Taiwan: Taipei then Tamsui

25 – 26 December 2013

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Nothing like a beautiful smile to start the day

To start the day, I walked past the Presidential Office Building and had breakfast with some squirrels at 228 Peace Park.

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A symbol of the ROC government

Designed by a Japanese during the period when Japan ruled Taiwan from 1895- 1945, it used to be the office of the Governor-General. This building became the Presidential Office in 1950 after the ROC lost control of the Mainland and relocated its capital to Taipei.

I made my way to the National Chiang Kai-shek Memorial Hall. In front of the Hall is “Freedom Square”. As the name implies, it is a place where locals can voice their disapproval of the government and respective policies. Celebrations, protests, shows and concerts are all at the heart of this area. After all, this is THE symbol of Taipei and R.O.C.

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Very creative souvenirs: Sun- Song- Chiang- Mao- Deng                                                         Perhaps only in figurines can these historical personnels  be ‘friends’

The pigeons add a much more homey feel to a place that would otherwise be empty without it. The spacious Hall consists of a large statue of Chiang Kai-Shek and rifle-holding/motionless guards.

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This happens hourly

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2013-12-26 11.25.18Sun Yat-Sen#, the founding father of Modern China, is remembered at Taipei’s Memorial Hall. Seeing his bronze statue zapped me all the way back to my birthplace- Nanjing. As the capital of the then Nationalist government, there are countless landmarks that reflects the struggles between the KMT (nationalists) and the CCP (communists). One major attraction in Nanjing that (in my view) remains politically neutral is the Sun-Yat Sen Mausoleum. Sun is an unique individual since he is respected in both the PRC and ROC. In the PRC, he is seen as a Chinese nationalist and is regarded as the Forerunner of the Revolution. In the ROC, he is known as “Guofu” or the Father of the Nation. 

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I wonder what Sun thinks of the current Cross-Strait situation?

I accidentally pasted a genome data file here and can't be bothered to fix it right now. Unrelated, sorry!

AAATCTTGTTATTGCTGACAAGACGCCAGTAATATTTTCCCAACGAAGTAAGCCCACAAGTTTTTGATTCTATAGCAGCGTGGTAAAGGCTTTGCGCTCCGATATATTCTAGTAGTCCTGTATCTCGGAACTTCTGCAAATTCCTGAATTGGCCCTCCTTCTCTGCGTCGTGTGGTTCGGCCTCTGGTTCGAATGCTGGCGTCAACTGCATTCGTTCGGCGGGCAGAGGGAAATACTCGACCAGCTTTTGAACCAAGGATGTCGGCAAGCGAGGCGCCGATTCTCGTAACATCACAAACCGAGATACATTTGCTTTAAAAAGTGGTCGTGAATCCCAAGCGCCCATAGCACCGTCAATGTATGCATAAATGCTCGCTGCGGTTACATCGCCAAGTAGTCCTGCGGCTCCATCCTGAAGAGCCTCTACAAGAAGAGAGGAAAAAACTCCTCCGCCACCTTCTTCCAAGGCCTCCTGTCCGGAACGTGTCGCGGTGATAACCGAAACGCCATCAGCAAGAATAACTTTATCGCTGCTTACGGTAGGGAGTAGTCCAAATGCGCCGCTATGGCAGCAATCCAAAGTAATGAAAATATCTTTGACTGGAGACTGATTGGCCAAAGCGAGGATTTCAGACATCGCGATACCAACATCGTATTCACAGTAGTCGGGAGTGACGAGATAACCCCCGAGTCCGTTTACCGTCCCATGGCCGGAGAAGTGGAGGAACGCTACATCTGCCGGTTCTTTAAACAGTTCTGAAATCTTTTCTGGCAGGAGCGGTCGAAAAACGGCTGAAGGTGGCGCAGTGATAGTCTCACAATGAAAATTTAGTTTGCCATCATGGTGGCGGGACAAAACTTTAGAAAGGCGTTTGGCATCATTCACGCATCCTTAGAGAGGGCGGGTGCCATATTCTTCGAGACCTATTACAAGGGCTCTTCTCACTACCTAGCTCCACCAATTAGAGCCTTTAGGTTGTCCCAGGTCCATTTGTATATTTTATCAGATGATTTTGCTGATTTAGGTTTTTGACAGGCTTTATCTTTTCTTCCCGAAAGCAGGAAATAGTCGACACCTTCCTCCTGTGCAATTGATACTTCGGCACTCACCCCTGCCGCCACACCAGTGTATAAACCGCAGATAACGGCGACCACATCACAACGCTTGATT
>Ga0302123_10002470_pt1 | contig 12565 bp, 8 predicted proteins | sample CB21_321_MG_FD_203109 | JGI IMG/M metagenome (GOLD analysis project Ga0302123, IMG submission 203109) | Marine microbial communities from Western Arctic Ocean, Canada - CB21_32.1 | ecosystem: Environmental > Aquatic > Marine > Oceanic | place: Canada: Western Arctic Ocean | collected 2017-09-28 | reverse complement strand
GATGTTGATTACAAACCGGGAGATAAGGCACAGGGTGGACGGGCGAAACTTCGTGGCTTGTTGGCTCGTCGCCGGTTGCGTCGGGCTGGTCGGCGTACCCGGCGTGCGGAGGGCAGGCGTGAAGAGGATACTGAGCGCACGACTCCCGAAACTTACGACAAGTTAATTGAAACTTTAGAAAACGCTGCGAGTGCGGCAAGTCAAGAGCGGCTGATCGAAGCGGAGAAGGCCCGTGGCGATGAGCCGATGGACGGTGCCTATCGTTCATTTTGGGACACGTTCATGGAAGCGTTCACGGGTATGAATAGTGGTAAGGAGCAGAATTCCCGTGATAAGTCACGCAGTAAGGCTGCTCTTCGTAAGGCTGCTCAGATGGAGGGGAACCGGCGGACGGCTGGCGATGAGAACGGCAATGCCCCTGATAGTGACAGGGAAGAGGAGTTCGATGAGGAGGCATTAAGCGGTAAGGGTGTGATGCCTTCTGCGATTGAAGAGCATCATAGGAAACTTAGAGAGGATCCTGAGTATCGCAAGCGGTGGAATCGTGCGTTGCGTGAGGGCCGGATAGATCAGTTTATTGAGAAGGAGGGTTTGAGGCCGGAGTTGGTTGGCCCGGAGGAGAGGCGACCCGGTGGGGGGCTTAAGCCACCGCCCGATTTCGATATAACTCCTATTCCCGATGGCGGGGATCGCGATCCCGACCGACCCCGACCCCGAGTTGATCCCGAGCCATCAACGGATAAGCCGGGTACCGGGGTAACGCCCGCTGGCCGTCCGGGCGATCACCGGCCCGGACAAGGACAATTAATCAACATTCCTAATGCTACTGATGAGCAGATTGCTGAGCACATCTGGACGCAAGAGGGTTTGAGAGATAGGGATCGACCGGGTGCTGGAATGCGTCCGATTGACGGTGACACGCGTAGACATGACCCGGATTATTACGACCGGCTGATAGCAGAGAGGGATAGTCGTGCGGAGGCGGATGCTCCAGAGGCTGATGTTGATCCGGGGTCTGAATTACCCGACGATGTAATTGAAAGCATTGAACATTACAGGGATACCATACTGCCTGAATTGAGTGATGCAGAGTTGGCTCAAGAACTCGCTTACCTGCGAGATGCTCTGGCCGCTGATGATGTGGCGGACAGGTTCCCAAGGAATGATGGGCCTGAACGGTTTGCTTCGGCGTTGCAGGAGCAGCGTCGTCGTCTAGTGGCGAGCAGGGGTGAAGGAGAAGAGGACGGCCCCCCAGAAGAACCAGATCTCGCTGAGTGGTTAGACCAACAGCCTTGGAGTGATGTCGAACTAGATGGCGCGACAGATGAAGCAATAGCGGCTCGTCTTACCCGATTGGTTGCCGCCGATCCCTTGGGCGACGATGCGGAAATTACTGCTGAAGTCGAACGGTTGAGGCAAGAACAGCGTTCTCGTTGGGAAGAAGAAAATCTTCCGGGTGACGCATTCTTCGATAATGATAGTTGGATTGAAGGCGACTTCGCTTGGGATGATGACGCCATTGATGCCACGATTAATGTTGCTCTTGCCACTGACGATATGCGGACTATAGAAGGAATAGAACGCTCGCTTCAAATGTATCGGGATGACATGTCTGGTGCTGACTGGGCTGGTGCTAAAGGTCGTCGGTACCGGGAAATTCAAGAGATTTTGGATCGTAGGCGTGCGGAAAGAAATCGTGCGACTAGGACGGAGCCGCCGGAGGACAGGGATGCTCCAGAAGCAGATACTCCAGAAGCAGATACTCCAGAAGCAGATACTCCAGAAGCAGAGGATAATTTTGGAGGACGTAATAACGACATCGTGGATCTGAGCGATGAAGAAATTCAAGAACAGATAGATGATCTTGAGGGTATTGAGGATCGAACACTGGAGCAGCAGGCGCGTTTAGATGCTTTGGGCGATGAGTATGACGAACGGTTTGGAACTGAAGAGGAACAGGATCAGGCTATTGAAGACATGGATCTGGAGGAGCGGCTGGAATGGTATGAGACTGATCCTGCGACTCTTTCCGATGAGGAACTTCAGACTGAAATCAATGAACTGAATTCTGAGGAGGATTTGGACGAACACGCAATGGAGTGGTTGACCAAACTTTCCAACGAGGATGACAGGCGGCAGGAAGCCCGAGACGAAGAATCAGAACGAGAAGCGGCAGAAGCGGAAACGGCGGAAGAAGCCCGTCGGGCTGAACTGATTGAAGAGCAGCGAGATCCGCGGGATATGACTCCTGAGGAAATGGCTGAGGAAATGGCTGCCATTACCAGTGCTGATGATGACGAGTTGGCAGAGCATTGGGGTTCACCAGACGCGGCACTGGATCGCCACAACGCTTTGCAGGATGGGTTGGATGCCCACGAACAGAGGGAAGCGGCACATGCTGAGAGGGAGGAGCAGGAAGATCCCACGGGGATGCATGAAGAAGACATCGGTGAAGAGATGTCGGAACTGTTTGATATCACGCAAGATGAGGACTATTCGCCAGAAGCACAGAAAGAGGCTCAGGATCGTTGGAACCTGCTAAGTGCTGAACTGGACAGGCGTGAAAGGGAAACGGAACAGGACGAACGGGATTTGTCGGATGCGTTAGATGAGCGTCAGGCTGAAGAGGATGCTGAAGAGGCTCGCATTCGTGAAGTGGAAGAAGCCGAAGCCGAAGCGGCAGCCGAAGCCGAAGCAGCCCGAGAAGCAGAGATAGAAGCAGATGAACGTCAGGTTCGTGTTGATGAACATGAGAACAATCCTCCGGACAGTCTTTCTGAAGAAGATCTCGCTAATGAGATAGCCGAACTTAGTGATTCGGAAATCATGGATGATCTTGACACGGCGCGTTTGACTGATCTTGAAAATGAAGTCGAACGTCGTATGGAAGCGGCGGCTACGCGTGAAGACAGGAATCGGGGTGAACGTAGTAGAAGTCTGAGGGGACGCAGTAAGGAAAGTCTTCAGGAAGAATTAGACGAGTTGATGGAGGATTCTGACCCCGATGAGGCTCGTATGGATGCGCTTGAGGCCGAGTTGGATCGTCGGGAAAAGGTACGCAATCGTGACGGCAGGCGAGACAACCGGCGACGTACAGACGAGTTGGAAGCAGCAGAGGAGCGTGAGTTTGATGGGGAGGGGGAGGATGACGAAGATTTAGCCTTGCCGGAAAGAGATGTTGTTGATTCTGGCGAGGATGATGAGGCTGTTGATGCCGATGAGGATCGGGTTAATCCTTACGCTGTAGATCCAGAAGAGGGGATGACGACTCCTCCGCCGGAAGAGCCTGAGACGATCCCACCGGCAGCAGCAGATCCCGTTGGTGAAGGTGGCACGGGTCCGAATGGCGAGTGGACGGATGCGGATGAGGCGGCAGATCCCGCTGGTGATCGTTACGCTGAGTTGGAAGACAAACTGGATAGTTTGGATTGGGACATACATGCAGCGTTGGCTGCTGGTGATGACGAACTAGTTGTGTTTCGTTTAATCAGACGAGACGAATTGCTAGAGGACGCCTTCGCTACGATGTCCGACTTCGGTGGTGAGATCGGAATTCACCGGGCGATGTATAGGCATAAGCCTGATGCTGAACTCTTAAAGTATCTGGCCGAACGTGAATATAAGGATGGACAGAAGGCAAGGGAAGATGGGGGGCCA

I respect Sun and agree with his political philosophy. His Three People’s Principles focuses on nationalism (independence from imperialist domination), democracy (to Western standards), and the people’s livelihood (free trade). Sun developed this philosophy since he wanted China to be a free and powerful nation. It makes perfect sense but putting it into practice is difficult especially when the KMT and CCP* have their own interpretations of the words “democracy” and ‘people’s livelihood.”

The trip ended at Taipei 101 where some elderly men were making their point loud and clear: One China. It is refreshing to see the Chinese flag in Taiwan. I’m ok with the idea of the R.O.C running the whole show but what I’m not fine with is the bickering, disrespect and fights that goes on- How pointless! China is a country with her own unique landscape and culture. It is an separate entity from the ridiculous emperors, dynasties, rules, parties and governments that feel the need to hold onto her for their own gains. Being a nothingist, I do not feel attached to any party but out of self-respect, I cannot and will not forget my old country- China.

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A wonderful gathering in front of the eye-sore building they call Taipei 101

Taipei is a great base for some explorations up North. Time wasn’t on my side and the weather was awful but I had to see Tamsui due to its rich history. I filled up the long metro ride with some quiet reading time. Today’s headline – Xi and Ma’s potential meeting at the APEC Beijing Summit, complaints about Ma’s government and how it takes on average 14.7 years for a new graduate to buy a house in Taipei City.  APEC (which I’ve reported on) is boring. At the expense of the taxpayers, it’s like any big meetings where guys in fancy suits gather to have a serious talk that will “change” the world- NOT! What I was most interested in was the report about how tough life is for the new graduates in Taiwan and how one need to spend 14.7 years to finally secure a house. How about the situation in Mainland China? The average would be around 50-60 years. Basically, life is getting tougher these days.

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Tamsui, name after Tamsui River has a population of over 130,000 and was first inhabited by Aborigines. Spanish, Dutch and Japan all occupied Tamsui. It was the busiest harbour in Taiwan. A majority of historical landmarks can be found around the Aletheia University area. There are ports, churches, various residences, cemeteries, schools and temples.  Apart from the rain, it does make a good half-day trip.

# Sun- Yat Sen’s protege is Chiang kai-shek who later married the sister of Sun’s wife. So….Chiang is also Sun’s brother-in-law.

  • R.O.C- Republic of China/ Taiwan with the capital being Taipei.
  • P.R.C- People’s Republic of China with the capital being Beijing.
  • C.C.P- The Chinese Communist Party (Mainland China) – more like full-on capitalists!
  • K.M.T- Sun laid out the foundations of the K.M.T/ Nationalist government. Note, K.M.T is not the only party in Taiwan.
  • Cross-strait relationship refers to the relationship between Mainland China and Taiwan. In Taiwan, anti-China sentiments are high especially amongst the students (stay away from the awful world of politics and study geez!). Any pro-Independence movement and China bashing will result in Taiwan bashing. How utterly pointless.

Taipei: museums, great night markets, delightful 24 hr bookstores that sucks bookworms right in and some boring + overly commercialised buildings.